“It’s all about hypothetical posturing,” the lawyer, David Sobel, said. “Where does that rationale end?”
“There is no reason why the claims [the government] makes couldn’t be extended to members of Congress…What about the CEO of a publicly traded company?” Sobel argued. “The list of who might have apprehensions about their interview becoming public is endless.”
At the hearing last month, Sullivan said he was not satisfied with the Bush administration’s legal filings on the issue. In response, the attorney Obama appointed to head the criminal division, Lanny Breuer, filed a declaration saying disclosure of Cheney’s interview could lead to a lack of cooperation that would “hamper” future investigations.
While prosecutors could resort to grand jury subpoenas to gather information, that could “have the effect of injecting the law enforcement investigation itself into the political process,” Breuer warned.
“Presidents don’t really have to cooperate if they really don’t want to,” Smith noted, referring to President George H.W. Bush’s refusal to agree to an interview sought by Iran-Contra independent counsel Lawrence Walsh.
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Los Angeles (E! Online) –
If botany hasn't already been removed from the curriculum over at Hogwarts, now might be a good time.
Jamie Waylett, the Harry Potter bully turned small scale marijuana cultivator, was sentenced this morning to 120 hours of community service for his illicit green thumb. Draco Malfoy's wingman could have faced up to 14 years behind bars after pleading guilty last week to growing 10 cannabis plants in his mother's home.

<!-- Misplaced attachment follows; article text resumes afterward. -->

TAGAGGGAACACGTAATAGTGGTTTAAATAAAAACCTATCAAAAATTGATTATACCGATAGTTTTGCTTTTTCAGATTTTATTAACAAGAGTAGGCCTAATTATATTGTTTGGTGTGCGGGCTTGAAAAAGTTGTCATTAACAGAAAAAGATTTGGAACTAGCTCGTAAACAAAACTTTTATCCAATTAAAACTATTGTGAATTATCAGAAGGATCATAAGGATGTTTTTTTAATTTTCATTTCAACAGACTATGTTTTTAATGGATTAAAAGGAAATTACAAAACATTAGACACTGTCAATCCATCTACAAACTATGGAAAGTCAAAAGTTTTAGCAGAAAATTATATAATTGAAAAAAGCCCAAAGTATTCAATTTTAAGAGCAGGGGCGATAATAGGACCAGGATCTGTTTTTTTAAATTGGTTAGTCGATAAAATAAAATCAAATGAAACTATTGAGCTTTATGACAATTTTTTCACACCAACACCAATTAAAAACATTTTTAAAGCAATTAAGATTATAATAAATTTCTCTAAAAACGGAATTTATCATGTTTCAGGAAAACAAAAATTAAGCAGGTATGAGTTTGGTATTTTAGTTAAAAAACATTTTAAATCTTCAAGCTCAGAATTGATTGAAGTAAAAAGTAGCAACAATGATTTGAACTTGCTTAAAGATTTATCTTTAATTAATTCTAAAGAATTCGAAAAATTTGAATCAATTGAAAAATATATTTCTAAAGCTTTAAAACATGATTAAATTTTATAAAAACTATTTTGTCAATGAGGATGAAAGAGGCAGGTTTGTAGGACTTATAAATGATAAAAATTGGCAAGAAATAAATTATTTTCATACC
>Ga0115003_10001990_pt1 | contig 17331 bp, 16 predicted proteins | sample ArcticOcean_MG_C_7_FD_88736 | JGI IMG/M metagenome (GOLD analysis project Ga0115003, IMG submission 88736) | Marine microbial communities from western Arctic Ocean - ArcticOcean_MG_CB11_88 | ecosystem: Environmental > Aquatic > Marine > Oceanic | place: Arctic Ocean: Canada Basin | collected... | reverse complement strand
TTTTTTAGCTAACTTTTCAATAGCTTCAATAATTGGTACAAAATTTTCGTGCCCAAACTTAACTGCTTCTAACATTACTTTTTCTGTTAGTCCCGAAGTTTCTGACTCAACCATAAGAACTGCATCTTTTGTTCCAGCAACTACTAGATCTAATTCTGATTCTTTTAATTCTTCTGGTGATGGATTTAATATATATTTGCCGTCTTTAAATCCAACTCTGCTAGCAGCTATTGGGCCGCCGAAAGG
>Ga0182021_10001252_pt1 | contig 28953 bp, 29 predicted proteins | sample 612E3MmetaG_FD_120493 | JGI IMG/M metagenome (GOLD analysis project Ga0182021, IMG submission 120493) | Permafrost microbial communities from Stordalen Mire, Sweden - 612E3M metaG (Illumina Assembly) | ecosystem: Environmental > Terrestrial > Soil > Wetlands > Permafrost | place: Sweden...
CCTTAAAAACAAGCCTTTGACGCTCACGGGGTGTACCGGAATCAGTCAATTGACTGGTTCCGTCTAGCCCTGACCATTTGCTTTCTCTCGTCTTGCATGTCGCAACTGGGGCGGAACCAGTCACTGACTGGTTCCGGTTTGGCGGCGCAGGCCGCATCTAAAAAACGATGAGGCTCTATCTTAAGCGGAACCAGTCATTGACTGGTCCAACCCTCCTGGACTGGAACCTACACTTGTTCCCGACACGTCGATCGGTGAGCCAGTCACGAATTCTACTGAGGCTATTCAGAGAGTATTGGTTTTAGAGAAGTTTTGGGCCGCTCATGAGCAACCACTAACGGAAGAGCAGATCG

Nancy Botwin he's not.
During the 15-minute hearing, the judge said he decided against sending the actor—who has appeared in all six Harry Potter flicks, including the reigning box-office champ—to jail, as the makeshift farm was done on a “small scale” and Waylett himself was quick to cop to the error of his ways.
“I give you credit for pleading guilty at the earliest opportunity, your cooperation with police and the fact that you are, until now, a man of good character,” the judge tutted.
Outside the courthouse, Waylett, who celebrates his 20th birthday today, was quick to make amends with both his fans and employers. (Incidentally, how much you wanna bet he opts for a quiet night in?)
“I extend my sincere apologies to the producers, cast and crew and all at Warners and most especially to all Harry Potter fans,” he said.
The next time Vincent Crabbe wants to get high, he may want to stick with his magic broomstick.
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WASHINGTONThe Senate voted Tuesday to block expansion of one of the country’s most controversial and expensive defense programs, the F-22 fighter jet program.
The Senate voted Tuesday to cut 1.75 billion for an additional seven F-22s from the fiscal year 2010 budget.